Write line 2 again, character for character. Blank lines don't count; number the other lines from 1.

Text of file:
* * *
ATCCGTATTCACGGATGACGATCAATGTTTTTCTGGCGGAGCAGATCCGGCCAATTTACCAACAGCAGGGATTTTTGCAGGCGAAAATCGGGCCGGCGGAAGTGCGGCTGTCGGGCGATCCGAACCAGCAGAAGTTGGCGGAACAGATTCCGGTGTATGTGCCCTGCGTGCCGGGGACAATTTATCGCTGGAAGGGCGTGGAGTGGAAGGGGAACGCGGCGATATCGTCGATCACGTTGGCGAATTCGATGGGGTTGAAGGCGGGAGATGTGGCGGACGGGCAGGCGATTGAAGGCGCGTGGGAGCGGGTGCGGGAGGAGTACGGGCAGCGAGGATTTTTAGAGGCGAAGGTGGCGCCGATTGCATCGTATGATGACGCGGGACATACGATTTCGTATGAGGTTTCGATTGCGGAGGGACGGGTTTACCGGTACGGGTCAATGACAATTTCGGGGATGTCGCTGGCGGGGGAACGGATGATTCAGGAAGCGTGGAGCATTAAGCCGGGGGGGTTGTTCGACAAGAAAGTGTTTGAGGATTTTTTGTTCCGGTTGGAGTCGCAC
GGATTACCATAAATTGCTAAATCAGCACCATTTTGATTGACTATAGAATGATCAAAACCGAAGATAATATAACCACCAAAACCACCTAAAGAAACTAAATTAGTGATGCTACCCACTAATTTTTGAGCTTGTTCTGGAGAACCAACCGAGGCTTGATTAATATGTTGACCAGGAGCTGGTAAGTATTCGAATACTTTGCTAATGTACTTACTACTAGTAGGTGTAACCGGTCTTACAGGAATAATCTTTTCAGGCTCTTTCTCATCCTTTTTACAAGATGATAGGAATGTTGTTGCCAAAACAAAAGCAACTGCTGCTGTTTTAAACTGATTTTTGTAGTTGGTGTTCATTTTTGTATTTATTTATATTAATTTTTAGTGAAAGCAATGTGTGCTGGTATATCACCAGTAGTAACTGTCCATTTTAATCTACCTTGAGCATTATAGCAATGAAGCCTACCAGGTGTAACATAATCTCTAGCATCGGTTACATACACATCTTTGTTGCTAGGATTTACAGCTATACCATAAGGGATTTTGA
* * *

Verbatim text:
GGATTACCATAAATTGCTAAATCAGCACCATTTTGATTGACTATAGAATGATCAAAACCGAAGATAATATAACCACCAAAACCACCTAAAGAAACTAAATTAGTGATGCTACCCACTAATTTTTGAGCTTGTTCTGGAGAACCAACCGAGGCTTGATTAATATGTTGACCAGGAGCTGGTAAGTATTCGAATACTTTGCTAATGTACTTACTACTAGTAGGTGTAACCGGTCTTACAGGAATAATCTTTTCAGGCTCTTTCTCATCCTTTTTACAAGATGATAGGAATGTTGTTGCCAAAACAAAAGCAACTGCTGCTGTTTTAAACTGATTTTTGTAGTTGGTGTTCATTTTTGTATTTATTTATATTAATTTTTAGTGAAAGCAATGTGTGCTGGTATATCACCAGTAGTAACTGTCCATTTTAATCTACCTTGAGCATTATAGCAATGAAGCCTACCAGGTGTAACATAATCTCTAGCATCGGTTACATACACATCTTTGTTGCTAGGATTTACAGCTATACCATAAGGGATTTTGA